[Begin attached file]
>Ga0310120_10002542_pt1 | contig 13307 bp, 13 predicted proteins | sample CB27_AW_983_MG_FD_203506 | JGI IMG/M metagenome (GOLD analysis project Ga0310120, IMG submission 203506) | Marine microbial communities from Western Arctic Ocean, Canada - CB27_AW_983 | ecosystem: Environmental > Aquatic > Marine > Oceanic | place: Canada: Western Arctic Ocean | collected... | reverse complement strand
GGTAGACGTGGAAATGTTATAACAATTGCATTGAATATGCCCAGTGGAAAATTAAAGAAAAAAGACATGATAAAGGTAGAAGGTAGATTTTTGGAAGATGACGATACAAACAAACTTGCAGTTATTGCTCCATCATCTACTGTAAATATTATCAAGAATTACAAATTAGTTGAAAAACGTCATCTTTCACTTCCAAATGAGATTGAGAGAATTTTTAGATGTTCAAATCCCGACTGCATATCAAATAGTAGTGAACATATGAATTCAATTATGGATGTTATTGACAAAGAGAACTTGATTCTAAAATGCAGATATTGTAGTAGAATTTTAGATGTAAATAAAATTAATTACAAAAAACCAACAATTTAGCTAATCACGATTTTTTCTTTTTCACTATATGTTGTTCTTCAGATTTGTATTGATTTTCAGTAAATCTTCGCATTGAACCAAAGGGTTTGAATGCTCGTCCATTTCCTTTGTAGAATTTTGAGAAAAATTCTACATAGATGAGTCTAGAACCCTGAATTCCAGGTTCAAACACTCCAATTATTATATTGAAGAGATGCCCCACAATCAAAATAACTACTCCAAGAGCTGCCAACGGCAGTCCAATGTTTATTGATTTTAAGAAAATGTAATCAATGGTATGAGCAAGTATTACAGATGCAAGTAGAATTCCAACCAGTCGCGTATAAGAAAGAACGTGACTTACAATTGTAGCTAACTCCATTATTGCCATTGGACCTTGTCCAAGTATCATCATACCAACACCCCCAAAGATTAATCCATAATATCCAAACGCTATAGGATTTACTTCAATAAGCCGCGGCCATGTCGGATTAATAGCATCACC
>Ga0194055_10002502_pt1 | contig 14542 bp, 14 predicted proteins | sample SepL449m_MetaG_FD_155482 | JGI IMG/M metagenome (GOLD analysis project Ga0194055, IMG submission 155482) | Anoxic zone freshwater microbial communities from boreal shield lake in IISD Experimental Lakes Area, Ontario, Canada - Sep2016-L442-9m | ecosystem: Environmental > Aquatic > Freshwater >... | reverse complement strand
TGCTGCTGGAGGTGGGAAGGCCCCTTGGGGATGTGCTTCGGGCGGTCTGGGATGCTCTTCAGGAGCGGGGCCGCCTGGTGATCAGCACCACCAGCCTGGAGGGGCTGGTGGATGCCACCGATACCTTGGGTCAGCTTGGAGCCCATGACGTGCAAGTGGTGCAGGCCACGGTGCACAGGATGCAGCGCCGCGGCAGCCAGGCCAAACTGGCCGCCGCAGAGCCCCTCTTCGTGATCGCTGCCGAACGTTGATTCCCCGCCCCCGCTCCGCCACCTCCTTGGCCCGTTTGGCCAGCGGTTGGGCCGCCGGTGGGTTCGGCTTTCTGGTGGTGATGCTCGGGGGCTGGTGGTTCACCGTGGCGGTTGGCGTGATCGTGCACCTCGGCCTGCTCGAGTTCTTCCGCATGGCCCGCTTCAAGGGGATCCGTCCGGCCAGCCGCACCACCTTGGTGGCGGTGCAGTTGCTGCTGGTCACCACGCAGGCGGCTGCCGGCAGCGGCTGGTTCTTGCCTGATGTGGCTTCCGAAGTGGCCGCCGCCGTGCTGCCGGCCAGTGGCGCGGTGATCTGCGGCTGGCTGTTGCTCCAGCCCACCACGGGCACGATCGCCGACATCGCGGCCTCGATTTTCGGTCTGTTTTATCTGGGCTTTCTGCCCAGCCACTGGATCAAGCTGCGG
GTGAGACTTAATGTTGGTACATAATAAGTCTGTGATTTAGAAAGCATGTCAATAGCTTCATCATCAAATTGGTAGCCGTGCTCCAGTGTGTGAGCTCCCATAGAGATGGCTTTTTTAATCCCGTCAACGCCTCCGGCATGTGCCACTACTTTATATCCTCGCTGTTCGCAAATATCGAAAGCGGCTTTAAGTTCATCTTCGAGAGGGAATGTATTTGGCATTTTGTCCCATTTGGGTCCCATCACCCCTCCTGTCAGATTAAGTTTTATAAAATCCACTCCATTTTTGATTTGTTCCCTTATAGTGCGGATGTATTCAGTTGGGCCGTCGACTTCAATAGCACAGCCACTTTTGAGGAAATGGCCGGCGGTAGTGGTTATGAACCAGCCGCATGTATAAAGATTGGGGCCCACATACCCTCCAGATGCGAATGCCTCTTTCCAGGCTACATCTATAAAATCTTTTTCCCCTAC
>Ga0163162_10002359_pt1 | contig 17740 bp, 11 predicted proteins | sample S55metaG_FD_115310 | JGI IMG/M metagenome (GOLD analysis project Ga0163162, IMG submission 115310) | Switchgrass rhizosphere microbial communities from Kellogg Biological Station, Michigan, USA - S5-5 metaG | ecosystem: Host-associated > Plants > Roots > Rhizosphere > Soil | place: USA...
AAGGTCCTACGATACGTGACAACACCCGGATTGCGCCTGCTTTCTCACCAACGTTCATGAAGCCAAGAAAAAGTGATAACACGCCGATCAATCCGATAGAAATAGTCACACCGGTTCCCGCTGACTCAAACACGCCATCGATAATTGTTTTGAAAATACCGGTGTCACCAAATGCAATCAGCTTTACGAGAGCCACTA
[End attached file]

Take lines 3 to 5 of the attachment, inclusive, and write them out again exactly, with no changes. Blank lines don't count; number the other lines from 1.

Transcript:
>Ga0194055_10002502_pt1 | contig 14542 bp, 14 predicted proteins | sample SepL449m_MetaG_FD_155482 | JGI IMG/M metagenome (GOLD analysis project Ga0194055, IMG submission 155482) | Anoxic zone freshwater microbial communities from boreal shield lake in IISD Experimental Lakes Area, Ontario, Canada - Sep2016-L442-9m | ecosystem: Environmental > Aquatic > Freshwater >... | reverse complement strand
TGCTGCTGGAGGTGGGAAGGCCCCTTGGGGATGTGCTTCGGGCGGTCTGGGATGCTCTTCAGGAGCGGGGCCGCCTGGTGATCAGCACCACCAGCCTGGAGGGGCTGGTGGATGCCACCGATACCTTGGGTCAGCTTGGAGCCCATGACGTGCAAGTGGTGCAGGCCACGGTGCACAGGATGCAGCGCCGCGGCAGCCAGGCCAAACTGGCCGCCGCAGAGCCCCTCTTCGTGATCGCTGCCGAACGTTGATTCCCCGCCCCCGCTCCGCCACCTCCTTGGCCCGTTTGGCCAGCGGTTGGGCCGCCGGTGGGTTCGGCTTTCTGGTGGTGATGCTCGGGGGCTGGTGGTTCACCGTGGCGGTTGGCGTGATCGTGCACCTCGGCCTGCTCGAGTTCTTCCGCATGGCCCGCTTCAAGGGGATCCGTCCGGCCAGCCGCACCACCTTGGTGGCGGTGCAGTTGCTGCTGGTCACCACGCAGGCGGCTGCCGGCAGCGGCTGGTTCTTGCCTGATGTGGCTTCCGAAGTGGCCGCCGCCGTGCTGCCGGCCAGTGGCGCGGTGATCTGCGGCTGGCTGTTGCTCCAGCCCACCACGGGCACGATCGCCGACATCGCGGCCTCGATTTTCGGTCTGTTTTATCTGGGCTTTCTGCCCAGCCACTGGATCAAGCTGCGG
GTGAGACTTAATGTTGGTACATAATAAGTCTGTGATTTAGAAAGCATGTCAATAGCTTCATCATCAAATTGGTAGCCGTGCTCCAGTGTGTGAGCTCCCATAGAGATGGCTTTTTTAATCCCGTCAACGCCTCCGGCATGTGCCACTACTTTATATCCTCGCTGTTCGCAAATATCGAAAGCGGCTTTAAGTTCATCTTCGAGAGGGAATGTATTTGGCATTTTGTCCCATTTGGGTCCCATCACCCCTCCTGTCAGATTAAGTTTTATAAAATCCACTCCATTTTTGATTTGTTCCCTTATAGTGCGGATGTATTCAGTTGGGCCGTCGACTTCAATAGCACAGCCACTTTTGAGGAAATGGCCGGCGGTAGTGGTTATGAACCAGCCGCATGTATAAAGATTGGGGCCCACATACCCTCCAGATGCGAATGCCTCTTTCCAGGCTACATCTATAAAATCTTTTTCCCCTAC